On 21 December 1941, I was born in the then Dutch East Indies,now Indonesia. To be precise, in the small town of Tandjung Enim on the island of Sumatra.

My birth and the period that followed were characterised by great chaos. After all, a few weeks earlier, on 8 December 1941, the Netherlands declared war on Japan.

As a result, my father was mobilised and served in the Royal Dutch East Indies Army (KNIL) and therefore could not be present at my birth and I was not registered with the Registry of Births, Deaths and Marriages after my birth. This caused some problems in my later life, but more about that later.

Because the Japanese Imperial Army had invaded Sumatra, many had fled. My mother received word that my father was stationed at a certain place in Sumatra. She went to this location with me on her arm in search of her husband to show his first born to him.

Unfortunately, when we got there, my mother heard that my father had been transferred to then Batavia (Jakarta).

As the Japanese army was getting closer, she decided to go to Batavia in search of her husband. This required crossing over, as Batavia was located on the island of Java. My mother took the train to the coastal town of Tandjung Karang to cross to Java by boat. As it turned out, we were on the last train to Tandjung Karang. My mother saw after passing every bridge was destroyed to stall the passage of the Japanese Army. Even the ferry we were on, which was making the crossing to Java, was disabled on arrival. Arriving in Batavia, it turned out that my father had once again been transferred, this time to Bandung. So we left for Bandung.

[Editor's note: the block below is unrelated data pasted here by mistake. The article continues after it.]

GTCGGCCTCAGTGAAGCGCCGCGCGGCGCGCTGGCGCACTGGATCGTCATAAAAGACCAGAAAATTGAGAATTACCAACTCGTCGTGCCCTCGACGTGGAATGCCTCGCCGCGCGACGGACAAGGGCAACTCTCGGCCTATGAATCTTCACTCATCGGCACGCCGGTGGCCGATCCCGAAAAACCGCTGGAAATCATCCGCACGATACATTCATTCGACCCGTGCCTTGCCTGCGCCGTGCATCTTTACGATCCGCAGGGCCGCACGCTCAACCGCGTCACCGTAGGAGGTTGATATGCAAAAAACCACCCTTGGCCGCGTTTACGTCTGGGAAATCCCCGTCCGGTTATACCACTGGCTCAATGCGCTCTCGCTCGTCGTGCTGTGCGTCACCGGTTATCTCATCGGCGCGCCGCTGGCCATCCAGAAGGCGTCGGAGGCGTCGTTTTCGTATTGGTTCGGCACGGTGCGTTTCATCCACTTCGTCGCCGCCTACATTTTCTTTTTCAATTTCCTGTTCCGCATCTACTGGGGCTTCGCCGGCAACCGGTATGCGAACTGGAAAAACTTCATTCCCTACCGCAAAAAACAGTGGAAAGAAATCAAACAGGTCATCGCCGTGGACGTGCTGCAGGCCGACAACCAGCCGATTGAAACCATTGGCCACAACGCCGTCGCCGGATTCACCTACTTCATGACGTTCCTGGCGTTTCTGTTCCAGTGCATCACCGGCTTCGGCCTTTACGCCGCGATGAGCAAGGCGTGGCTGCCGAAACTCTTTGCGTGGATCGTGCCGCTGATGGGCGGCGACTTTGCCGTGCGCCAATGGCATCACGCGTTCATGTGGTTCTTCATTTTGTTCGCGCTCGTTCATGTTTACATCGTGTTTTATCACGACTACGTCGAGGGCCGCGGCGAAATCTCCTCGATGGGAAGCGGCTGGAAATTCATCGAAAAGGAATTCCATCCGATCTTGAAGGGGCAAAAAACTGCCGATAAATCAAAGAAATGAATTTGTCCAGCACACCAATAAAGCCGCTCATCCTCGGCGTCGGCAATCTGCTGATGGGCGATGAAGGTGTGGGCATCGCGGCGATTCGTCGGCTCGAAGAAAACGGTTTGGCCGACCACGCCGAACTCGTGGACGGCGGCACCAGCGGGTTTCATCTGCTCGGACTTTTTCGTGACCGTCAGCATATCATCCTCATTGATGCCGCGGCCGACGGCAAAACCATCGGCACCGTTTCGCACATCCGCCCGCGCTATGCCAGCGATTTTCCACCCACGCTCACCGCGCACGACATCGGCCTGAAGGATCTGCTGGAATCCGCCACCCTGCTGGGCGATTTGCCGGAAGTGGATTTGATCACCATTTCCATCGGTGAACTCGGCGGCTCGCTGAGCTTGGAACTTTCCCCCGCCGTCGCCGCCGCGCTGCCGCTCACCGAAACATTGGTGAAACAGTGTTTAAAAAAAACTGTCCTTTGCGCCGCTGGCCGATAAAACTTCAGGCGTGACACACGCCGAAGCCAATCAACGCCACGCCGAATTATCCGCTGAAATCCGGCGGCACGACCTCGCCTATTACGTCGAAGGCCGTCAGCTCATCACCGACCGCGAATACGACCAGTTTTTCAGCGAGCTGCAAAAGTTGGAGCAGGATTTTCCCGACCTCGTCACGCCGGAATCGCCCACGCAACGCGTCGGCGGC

Mother Annie with her newborn son Arie

For my mother, these wanderings must have been a hell of a journey, because during this 'flight' she developed problems with her breasts and was therefore unable to feed me. How she still managed to keep me alive is always a question mark for me. Now I regret not having asked her this while she was alive. I would have liked to know, but now it is too late.

We did not meet my father in Bandung either. Because the capitulation of the Royal Dutch East Indies Army (KNIL) was signed in Kalidjati near Bandug on March the 9th, my father was transported as a prisoner of war to Burma to work on the infamous railway line. At the time, my mother did not know. She did say later that Bandung was heavily bombed by the Japanese at the time we were there. They did this to put pressure and thus bring about a capitulation quickly.